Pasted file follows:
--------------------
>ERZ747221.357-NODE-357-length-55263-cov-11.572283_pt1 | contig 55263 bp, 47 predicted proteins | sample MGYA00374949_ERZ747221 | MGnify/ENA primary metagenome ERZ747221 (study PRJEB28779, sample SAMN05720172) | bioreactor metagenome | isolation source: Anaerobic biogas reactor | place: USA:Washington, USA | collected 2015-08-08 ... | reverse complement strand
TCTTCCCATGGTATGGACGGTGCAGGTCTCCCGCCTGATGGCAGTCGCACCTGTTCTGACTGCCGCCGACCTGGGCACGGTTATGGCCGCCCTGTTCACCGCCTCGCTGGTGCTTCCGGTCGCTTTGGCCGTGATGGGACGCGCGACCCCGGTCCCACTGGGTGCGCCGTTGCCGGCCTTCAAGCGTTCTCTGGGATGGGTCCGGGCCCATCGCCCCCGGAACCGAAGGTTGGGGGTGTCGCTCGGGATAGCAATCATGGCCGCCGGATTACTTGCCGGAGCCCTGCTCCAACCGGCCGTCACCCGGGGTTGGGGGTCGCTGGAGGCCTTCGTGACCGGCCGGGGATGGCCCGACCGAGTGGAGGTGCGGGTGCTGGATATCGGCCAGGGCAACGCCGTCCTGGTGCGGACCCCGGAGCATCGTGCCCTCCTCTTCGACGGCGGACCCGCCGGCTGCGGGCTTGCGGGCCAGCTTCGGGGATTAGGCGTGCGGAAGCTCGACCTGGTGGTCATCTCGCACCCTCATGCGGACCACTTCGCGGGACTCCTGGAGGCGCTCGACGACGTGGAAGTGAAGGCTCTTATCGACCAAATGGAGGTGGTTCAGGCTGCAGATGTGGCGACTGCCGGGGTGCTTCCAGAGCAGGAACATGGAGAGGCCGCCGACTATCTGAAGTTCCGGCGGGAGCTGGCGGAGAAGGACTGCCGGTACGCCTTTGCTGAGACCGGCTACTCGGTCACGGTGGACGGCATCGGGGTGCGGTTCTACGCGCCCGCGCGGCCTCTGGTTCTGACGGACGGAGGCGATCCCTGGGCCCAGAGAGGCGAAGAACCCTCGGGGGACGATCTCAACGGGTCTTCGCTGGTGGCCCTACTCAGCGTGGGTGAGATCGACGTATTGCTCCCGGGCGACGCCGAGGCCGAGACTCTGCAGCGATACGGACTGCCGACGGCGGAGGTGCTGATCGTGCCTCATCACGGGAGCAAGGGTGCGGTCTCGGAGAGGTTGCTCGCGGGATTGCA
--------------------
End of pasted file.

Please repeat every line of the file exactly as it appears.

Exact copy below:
>ERZ747221.357-NODE-357-length-55263-cov-11.572283_pt1 | contig 55263 bp, 47 predicted proteins | sample MGYA00374949_ERZ747221 | MGnify/ENA primary metagenome ERZ747221 (study PRJEB28779, sample SAMN05720172) | bioreactor metagenome | isolation source: Anaerobic biogas reactor | place: USA:Washington, USA | collected 2015-08-08 ... | reverse complement strand
TCTTCCCATGGTATGGACGGTGCAGGTCTCCCGCCTGATGGCAGTCGCACCTGTTCTGACTGCCGCCGACCTGGGCACGGTTATGGCCGCCCTGTTCACCGCCTCGCTGGTGCTTCCGGTCGCTTTGGCCGTGATGGGACGCGCGACCCCGGTCCCACTGGGTGCGCCGTTGCCGGCCTTCAAGCGTTCTCTGGGATGGGTCCGGGCCCATCGCCCCCGGAACCGAAGGTTGGGGGTGTCGCTCGGGATAGCAATCATGGCCGCCGGATTACTTGCCGGAGCCCTGCTCCAACCGGCCGTCACCCGGGGTTGGGGGTCGCTGGAGGCCTTCGTGACCGGCCGGGGATGGCCCGACCGAGTGGAGGTGCGGGTGCTGGATATCGGCCAGGGCAACGCCGTCCTGGTGCGGACCCCGGAGCATCGTGCCCTCCTCTTCGACGGCGGACCCGCCGGCTGCGGGCTTGCGGGCCAGCTTCGGGGATTAGGCGTGCGGAAGCTCGACCTGGTGGTCATCTCGCACCCTCATGCGGACCACTTCGCGGGACTCCTGGAGGCGCTCGACGACGTGGAAGTGAAGGCTCTTATCGACCAAATGGAGGTGGTTCAGGCTGCAGATGTGGCGACTGCCGGGGTGCTTCCAGAGCAGGAACATGGAGAGGCCGCCGACTATCTGAAGTTCCGGCGGGAGCTGGCGGAGAAGGACTGCCGGTACGCCTTTGCTGAGACCGGCTACTCGGTCACGGTGGACGGCATCGGGGTGCGGTTCTACGCGCCCGCGCGGCCTCTGGTTCTGACGGACGGAGGCGATCCCTGGGCCCAGAGAGGCGAAGAACCCTCGGGGGACGATCTCAACGGGTCTTCGCTGGTGGCCCTACTCAGCGTGGGTGAGATCGACGTATTGCTCCCGGGCGACGCCGAGGCCGAGACTCTGCAGCGATACGGACTGCCGACGGCGGAGGTGCTGATCGTGCCTCATCACGGGAGCAAGGGTGCGGTCTCGGAGAGGTTGCTCGCGGGATTGCA